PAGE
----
See, Understand, Challenge – Be a Change Agent! (LS-PL-237)

Art? Democracy? Participation? Can they all come together? Yes, definitely. Through this learning scenario, students get to know about the possible ways of being active in their local, national and European community and express the need of participation through Art.

Very simple but important!

That is why one can say this learning scenario is very simple but important! It is of great significance to have the possibility of expressing your own thoughts, opinions and attitudes. Unfortunately, sometimes as teachers we do not grab a real chance we have. Now you can try to find a way for secondary students everywhere to reflect on their participation in local life and to prepare them for taking responsibility for the future.

See, Understand, Challenge!

First of all, students see and understand their own role and its importance. Moreover, they can glimpse the mechanism and the way democracy works in European countries.  Then, learning from one another they can try to find and share examples of good participation in some local, national and European actions.

Express participation through Art!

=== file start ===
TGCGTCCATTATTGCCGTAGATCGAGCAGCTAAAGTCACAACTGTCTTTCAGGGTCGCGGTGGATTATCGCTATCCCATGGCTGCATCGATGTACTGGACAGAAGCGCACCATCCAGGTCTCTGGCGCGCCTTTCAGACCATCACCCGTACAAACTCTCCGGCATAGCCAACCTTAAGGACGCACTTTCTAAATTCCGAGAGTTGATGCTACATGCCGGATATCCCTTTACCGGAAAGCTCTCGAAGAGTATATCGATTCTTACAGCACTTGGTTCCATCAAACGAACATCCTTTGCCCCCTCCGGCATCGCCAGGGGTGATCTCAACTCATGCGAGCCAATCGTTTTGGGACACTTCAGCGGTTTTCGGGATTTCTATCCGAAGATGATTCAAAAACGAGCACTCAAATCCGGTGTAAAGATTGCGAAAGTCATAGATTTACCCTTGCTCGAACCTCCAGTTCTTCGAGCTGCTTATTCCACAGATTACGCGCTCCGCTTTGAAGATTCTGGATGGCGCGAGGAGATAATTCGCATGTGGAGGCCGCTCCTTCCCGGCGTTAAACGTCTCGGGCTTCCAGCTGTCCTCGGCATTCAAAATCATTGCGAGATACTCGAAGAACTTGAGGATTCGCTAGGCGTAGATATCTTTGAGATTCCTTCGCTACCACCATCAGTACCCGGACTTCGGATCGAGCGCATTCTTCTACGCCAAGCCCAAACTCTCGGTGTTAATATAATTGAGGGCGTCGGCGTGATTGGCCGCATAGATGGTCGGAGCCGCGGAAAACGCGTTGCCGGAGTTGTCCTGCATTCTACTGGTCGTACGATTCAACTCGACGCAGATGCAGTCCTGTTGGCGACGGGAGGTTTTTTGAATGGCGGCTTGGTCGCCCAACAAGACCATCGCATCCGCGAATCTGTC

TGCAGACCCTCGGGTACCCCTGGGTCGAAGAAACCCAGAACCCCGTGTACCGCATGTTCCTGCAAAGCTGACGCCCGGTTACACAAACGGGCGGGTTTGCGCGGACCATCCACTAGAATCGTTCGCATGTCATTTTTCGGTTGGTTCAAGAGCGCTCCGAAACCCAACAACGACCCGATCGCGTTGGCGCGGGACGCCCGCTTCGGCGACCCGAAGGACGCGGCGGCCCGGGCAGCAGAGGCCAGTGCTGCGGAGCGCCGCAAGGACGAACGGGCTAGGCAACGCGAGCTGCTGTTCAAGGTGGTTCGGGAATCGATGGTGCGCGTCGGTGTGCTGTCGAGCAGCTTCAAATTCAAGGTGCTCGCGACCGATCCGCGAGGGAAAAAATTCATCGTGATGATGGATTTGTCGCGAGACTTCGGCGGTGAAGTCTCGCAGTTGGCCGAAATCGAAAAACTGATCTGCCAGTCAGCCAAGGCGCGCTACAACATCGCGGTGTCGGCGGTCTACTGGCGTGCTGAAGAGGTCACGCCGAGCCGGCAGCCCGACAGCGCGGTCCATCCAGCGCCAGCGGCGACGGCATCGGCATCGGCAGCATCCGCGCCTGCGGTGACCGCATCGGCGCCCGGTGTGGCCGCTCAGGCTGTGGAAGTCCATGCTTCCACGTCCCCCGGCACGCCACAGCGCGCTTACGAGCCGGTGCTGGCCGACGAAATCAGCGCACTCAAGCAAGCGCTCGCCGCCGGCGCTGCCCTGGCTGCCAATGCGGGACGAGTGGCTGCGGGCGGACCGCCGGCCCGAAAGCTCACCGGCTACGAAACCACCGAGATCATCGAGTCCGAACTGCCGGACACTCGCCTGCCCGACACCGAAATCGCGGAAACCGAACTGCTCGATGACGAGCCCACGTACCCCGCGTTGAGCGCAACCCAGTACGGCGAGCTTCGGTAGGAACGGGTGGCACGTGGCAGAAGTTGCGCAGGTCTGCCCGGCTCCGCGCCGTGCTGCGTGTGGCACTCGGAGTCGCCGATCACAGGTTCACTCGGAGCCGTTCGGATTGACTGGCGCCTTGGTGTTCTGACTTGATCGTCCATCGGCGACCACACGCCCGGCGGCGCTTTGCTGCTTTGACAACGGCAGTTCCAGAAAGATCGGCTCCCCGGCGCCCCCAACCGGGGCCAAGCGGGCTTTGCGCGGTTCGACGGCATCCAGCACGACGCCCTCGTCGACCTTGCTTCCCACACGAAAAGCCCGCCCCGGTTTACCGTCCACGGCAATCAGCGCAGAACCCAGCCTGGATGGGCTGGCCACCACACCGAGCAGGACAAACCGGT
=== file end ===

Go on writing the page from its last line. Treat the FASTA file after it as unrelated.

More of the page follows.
At last, students show, through some kind of art, what participation means for them. The final work of art can be used at school as a kind of promotion of the idea.

The possible ways to implement

This scenario could be used by teachers of all subjects as its main aim is to make students aware of the importance of active participation in political life and make them familiar with all those actions they can take part in even they are not adults yet.

For the first time, it was used with 14-15-year-old students, however, it could be suitable for all secondary students, particularly for those who are almost 18 and even for some groups of adults! Teachers do not have to spend a lot of time preparing for the lesson. However, they could find,
on the Europeana Portal, some resources more suitable for their own country.

If you want to learn more about this learning scenario you can download it below:

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The featured image used to illustrate this article has been found on Europeana Collections and belongs to the public domain.

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